This graffiti (from Foreign Policy blog by Reza Akhlaghi ) neatly sums up “pinkwashing” as it relates to the Arab world. The term is used by academics and activists to describe what is seen as Israel’s self-promotion as an island of tolerance for homosexual men and women in a sea of Arab homophobia. In draping itself in a rainbow flag, critics of Israel argue that not only is it trying to undermine Palestinians’ claims to statehood by portraying them as sexually intolerant, undemocratic and therefore unworthy of such political recognition, but also seeks to detract from its own human rights violations against Palestinians and other marginalised populations. Moreover, proponents of “pinkwashing” note that Israel—beyond pockets of urban tolerance—has communities just as intolerant of same-sex relations as anywhere else in the region; witness the gunning down of several people at a Tel Aviv branch of an Israeli LGBT support association in 2009.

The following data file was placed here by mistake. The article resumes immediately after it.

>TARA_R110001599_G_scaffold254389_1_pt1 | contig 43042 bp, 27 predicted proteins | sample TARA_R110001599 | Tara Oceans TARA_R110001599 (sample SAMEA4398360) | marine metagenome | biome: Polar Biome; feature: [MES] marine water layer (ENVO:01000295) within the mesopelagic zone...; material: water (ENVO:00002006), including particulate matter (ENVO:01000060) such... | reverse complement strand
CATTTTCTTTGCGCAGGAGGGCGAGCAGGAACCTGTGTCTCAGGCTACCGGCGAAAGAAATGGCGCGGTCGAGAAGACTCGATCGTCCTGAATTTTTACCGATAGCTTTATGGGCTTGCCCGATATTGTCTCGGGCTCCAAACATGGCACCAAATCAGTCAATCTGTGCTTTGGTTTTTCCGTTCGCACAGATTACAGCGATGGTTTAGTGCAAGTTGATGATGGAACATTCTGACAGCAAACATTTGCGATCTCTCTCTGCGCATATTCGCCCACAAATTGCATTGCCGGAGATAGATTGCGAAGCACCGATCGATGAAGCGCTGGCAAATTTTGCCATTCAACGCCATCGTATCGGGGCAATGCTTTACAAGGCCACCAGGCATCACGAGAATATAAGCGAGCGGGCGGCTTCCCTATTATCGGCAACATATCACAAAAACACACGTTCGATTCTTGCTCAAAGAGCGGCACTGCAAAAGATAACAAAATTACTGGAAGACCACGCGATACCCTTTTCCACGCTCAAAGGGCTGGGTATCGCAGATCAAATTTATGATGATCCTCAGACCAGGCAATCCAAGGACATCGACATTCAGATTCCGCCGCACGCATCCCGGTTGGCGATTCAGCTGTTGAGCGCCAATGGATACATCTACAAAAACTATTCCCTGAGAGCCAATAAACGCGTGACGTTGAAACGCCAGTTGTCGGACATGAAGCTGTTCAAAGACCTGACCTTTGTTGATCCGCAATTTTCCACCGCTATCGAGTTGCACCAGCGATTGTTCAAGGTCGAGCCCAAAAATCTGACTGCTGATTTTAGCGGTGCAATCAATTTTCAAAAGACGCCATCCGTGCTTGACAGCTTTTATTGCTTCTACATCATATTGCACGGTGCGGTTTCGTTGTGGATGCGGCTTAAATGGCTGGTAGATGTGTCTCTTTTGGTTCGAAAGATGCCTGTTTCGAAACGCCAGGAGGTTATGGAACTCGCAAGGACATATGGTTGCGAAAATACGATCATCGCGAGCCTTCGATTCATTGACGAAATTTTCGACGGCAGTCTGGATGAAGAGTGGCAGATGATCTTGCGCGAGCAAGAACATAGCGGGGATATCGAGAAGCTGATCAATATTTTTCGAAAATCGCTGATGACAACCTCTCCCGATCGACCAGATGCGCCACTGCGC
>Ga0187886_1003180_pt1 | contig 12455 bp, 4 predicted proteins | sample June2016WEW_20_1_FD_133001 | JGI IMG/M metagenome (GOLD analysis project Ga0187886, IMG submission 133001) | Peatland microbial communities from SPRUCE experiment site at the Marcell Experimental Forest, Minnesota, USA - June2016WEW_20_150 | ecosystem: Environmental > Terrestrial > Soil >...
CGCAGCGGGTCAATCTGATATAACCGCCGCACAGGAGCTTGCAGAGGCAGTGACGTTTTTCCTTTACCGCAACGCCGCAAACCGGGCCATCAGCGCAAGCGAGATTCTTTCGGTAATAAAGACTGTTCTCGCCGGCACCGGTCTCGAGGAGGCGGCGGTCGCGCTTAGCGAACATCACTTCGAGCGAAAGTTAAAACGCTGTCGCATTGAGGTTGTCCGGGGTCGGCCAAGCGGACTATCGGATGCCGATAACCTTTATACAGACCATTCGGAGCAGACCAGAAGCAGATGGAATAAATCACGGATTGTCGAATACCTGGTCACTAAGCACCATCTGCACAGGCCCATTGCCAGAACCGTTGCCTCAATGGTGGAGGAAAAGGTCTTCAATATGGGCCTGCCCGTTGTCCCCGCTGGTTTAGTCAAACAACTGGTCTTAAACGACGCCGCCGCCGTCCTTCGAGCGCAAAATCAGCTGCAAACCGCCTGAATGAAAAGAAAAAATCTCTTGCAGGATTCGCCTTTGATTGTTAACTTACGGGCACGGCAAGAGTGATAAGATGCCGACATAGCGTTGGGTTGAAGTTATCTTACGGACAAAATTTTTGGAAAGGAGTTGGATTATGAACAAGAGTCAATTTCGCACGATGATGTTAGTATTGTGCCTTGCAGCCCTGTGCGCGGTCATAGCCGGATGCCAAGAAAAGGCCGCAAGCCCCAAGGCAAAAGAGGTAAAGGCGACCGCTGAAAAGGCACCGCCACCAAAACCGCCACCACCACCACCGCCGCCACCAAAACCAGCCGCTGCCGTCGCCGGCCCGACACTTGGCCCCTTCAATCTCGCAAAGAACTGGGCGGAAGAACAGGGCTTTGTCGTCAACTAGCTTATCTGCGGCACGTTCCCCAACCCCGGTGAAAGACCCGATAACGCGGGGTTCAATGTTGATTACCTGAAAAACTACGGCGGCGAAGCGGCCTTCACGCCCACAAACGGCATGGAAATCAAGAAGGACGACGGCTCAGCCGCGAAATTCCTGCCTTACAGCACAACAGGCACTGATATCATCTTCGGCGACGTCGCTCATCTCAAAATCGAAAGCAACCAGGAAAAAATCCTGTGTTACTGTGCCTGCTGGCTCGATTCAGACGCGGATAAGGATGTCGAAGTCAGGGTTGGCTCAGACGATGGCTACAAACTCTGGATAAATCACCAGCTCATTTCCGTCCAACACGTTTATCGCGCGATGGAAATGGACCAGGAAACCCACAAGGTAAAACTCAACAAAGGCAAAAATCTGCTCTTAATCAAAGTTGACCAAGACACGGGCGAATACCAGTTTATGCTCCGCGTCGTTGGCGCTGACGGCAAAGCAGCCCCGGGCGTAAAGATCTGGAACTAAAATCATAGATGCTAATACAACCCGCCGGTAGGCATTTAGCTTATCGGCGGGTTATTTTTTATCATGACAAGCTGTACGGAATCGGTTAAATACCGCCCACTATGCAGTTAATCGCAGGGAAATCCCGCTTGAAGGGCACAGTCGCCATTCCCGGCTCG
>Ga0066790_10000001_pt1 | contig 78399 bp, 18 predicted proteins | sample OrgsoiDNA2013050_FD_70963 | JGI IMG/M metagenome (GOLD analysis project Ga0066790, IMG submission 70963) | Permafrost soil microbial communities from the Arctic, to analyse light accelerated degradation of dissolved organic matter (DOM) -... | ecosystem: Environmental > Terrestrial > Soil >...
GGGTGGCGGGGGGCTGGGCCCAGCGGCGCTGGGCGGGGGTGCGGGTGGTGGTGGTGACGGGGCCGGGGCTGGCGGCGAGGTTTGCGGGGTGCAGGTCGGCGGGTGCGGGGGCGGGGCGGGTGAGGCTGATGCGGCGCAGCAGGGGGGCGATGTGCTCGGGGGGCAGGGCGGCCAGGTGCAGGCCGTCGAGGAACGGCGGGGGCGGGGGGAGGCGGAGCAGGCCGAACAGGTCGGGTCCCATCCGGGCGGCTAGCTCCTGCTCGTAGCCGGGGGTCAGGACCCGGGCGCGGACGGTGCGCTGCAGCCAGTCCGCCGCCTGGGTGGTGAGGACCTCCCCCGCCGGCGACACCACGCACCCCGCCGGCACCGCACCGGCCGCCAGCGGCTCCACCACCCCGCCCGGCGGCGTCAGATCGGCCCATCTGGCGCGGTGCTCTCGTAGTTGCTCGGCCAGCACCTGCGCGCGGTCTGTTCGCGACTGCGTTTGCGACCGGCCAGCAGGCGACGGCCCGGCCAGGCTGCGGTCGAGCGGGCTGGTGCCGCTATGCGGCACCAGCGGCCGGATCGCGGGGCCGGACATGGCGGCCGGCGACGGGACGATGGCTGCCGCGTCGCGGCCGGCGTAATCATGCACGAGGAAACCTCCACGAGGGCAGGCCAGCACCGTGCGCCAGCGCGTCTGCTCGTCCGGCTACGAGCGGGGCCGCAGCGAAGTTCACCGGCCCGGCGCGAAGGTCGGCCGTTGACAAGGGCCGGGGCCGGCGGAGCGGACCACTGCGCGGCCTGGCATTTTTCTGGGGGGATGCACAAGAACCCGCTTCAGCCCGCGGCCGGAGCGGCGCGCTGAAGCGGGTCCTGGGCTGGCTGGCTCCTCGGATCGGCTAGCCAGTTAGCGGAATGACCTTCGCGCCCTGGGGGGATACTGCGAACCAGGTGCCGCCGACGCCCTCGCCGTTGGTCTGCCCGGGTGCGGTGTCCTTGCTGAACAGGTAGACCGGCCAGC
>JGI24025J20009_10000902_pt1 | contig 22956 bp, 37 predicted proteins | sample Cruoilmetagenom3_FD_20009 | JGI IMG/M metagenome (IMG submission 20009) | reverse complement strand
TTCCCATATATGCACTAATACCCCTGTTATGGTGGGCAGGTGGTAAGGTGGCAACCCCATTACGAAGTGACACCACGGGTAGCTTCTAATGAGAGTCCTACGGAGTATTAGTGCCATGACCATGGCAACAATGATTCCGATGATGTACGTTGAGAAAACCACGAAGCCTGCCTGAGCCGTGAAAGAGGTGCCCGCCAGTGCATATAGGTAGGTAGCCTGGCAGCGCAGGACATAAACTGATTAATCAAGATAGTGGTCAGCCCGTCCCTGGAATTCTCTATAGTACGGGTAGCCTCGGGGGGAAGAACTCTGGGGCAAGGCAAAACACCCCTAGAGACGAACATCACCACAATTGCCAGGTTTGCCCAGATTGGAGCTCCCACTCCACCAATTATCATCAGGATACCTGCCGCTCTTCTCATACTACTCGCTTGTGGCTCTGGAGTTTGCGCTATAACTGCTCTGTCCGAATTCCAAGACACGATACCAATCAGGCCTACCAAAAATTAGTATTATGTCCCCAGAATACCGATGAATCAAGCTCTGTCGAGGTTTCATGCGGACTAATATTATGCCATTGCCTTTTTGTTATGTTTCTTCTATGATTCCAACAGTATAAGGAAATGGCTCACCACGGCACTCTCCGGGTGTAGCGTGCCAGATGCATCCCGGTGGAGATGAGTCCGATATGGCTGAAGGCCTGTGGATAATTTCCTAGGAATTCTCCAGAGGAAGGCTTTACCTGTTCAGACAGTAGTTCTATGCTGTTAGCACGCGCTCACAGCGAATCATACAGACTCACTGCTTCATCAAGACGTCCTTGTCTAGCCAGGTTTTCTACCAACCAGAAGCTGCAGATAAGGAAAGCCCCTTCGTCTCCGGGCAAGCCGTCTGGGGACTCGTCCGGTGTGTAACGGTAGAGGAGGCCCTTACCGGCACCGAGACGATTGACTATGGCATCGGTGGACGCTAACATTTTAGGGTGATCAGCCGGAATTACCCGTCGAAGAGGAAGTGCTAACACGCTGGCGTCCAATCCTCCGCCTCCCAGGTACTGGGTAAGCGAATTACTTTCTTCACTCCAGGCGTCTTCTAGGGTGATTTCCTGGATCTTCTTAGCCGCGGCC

There is a growing academic and activist interest in “pinkwashing”, especially in the US, reflected in a growing number of publications and conferences. For a glimpse of this debate, from a pro-Palestinian perspective, see Queer Politics and the Question of Palestine/Israel, a special issue of GLQ: A Journal of Gay and Lesbian Studies, and Sarah Schulman’s Israel/Palestine and the Queer International. A riposte is offered by Jonathan Miller in The Liberal Case for Israel.